Giving a tenth during difficult financial times

Question: What should we do if I want to continue to give "Ma'aser Kesafim" (ten percent to tzedakah) as we have done in the past, but my husband is opposed on account of our difficult financial situation?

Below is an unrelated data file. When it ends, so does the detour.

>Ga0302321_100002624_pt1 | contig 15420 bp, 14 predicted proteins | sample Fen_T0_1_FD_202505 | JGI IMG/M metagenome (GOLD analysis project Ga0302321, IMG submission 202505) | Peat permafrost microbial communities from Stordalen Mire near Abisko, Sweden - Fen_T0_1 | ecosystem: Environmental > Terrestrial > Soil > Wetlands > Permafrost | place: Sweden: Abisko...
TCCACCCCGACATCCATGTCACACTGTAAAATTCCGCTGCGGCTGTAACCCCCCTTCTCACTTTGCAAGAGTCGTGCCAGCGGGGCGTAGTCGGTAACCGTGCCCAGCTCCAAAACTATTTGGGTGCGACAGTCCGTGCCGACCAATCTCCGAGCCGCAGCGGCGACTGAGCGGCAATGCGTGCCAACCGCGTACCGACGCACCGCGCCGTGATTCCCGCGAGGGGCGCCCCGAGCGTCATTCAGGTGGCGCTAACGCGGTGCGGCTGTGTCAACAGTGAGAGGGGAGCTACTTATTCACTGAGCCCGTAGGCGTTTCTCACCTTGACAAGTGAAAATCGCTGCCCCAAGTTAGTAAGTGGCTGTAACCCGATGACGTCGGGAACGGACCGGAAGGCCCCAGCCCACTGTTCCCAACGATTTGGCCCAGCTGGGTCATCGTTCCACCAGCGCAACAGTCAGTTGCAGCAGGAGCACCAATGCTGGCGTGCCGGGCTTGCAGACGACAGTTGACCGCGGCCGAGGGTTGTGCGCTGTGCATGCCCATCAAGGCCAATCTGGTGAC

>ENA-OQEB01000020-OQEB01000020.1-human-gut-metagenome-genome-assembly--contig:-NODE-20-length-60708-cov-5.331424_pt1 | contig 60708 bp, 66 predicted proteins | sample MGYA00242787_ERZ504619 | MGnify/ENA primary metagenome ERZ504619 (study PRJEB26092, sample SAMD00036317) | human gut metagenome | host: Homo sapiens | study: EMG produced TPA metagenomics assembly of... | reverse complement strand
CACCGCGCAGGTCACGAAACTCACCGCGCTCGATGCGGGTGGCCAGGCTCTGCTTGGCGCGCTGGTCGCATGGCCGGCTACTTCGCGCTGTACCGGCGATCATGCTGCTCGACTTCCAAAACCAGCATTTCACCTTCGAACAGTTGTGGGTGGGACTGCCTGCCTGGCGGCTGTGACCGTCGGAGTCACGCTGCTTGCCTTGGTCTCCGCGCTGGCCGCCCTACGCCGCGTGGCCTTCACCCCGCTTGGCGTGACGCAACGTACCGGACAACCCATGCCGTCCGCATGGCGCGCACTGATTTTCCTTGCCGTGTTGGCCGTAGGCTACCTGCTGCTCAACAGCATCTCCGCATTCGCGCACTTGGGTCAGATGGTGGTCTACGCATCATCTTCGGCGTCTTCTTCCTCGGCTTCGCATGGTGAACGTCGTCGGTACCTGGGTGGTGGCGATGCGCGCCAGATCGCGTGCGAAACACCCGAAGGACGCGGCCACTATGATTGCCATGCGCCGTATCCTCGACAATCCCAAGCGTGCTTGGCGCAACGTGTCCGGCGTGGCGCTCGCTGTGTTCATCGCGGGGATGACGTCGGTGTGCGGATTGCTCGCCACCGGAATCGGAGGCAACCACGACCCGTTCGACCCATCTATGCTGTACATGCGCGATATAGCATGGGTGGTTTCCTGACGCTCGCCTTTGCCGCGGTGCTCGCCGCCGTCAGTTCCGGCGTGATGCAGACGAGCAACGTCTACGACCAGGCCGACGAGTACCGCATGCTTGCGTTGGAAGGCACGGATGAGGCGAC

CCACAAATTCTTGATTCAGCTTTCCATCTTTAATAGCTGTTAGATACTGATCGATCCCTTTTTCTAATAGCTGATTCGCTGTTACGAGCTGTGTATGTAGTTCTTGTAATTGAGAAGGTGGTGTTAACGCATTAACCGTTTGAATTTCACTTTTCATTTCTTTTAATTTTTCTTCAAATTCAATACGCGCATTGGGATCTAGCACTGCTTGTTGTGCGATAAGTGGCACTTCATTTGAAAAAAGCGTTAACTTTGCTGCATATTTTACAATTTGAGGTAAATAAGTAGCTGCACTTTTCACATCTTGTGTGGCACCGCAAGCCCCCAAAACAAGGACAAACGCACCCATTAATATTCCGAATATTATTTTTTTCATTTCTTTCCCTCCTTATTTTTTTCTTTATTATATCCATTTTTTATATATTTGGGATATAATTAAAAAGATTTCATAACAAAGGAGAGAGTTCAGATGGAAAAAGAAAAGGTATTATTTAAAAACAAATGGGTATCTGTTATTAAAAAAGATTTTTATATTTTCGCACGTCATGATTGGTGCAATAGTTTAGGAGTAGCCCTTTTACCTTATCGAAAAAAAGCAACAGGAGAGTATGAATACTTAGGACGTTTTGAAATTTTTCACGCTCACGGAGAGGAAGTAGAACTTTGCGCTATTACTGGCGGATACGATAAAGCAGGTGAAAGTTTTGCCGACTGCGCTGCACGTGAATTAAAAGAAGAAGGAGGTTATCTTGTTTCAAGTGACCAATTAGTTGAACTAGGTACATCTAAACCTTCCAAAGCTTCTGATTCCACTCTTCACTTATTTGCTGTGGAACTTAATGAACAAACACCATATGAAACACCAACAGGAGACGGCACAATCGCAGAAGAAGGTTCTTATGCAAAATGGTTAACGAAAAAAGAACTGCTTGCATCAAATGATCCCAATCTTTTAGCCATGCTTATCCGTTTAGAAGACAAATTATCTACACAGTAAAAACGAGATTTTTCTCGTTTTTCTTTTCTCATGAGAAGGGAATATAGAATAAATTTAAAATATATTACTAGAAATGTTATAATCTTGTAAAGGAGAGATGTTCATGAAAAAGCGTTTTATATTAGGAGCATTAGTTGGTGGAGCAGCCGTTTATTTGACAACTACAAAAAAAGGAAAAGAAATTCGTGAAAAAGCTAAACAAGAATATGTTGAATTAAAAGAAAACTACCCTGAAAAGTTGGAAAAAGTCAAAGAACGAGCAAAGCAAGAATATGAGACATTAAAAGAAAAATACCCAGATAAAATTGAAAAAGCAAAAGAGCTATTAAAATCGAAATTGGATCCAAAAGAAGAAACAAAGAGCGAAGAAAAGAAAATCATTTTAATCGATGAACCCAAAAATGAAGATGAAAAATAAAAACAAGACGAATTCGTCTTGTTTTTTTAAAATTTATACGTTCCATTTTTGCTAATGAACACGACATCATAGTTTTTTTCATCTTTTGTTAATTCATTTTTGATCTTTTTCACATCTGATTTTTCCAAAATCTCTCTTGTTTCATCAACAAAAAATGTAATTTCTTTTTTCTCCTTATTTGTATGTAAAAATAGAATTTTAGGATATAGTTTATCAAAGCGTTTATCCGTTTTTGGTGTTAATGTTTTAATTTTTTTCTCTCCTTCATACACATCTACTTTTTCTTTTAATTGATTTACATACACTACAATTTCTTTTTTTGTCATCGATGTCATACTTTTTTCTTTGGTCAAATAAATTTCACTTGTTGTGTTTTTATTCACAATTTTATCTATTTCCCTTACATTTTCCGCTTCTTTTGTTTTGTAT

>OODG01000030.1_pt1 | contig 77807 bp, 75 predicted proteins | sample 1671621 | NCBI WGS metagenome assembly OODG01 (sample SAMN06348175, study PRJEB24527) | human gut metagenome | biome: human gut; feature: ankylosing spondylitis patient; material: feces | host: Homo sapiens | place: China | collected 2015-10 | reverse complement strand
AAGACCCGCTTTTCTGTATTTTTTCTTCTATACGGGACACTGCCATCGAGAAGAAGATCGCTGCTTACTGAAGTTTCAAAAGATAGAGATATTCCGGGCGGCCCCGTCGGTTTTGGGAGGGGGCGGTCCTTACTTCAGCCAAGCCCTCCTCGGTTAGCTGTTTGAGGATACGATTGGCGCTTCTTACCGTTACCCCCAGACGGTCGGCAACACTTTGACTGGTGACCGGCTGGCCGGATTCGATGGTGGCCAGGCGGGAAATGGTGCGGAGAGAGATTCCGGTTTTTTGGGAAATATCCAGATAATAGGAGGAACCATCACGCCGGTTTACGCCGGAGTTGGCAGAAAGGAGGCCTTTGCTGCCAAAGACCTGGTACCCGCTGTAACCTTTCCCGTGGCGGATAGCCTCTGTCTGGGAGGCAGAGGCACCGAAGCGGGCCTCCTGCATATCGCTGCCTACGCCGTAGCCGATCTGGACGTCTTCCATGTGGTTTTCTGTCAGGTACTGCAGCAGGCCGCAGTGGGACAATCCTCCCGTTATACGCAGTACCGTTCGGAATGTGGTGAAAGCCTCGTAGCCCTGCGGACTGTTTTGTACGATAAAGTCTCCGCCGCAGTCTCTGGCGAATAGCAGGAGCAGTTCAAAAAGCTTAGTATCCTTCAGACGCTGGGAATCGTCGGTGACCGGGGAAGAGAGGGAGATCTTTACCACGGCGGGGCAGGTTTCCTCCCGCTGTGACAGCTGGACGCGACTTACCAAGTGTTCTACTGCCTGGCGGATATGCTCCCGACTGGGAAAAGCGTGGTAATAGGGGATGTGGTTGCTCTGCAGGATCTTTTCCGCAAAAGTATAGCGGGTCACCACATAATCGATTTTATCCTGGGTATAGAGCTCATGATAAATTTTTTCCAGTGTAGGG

Answer: The question can be divided into two parts: 1. How does a couple make decisions? It is clear that a couple must make decisions together. This is not always simple since there are differences of opinion. It is natural that there are differences of opinion because people are different, faces are different, opinions are different, but you must reach a joint decision. Even when making a joint decision, one side does not have to change its opinion. Sometimes one side gives in and sometimes the other side gives in and sometimes there can be a compromise. It is not always possible to reach a compromise. For example, one person wants the children to learn at one school and the other wants them to learn at another school, it is not possible to learn in two different schools. It is possible to compromise on monetary issues. If someone wants to give 1000 shekels and another wants to give 200 shekels, there can be a compromise and give 600 shekels. You must therefore sit and discuss the issue until you reach a compromise. 2. Is someone who is having financial difficulties obligated to give "ma'aser kesafim"? See the book "Ahavat Chesed" of the Chafetz Chaim that giving ten percent for "ma'aser kesafim" is for people who have an average income, and someone who is wealthy should give more and someone who is poor should give less. Most halachic authorities point out that the Torah does not mentioning giving ten percent of one's income; it is only mentioned in connection to giving of one's produce. The practice of giving ten percent of one's income is a holy and supreme custom of Israel. When discussing tzedakah, the Torah says that one should give according to the need and one's ability. Regarding the need, there is obviously great need. The deciding factor is therefore one's ability. It is very difficult to determine one's ability. Our Sages thus fixed ten percent as the average ability. If one's financial situation is difficult, he should give less. In sum: you and your husband should sit together in love, fraternity, peace, and friendship, and decide your ability together, "without making a vow," since your financial situation may change.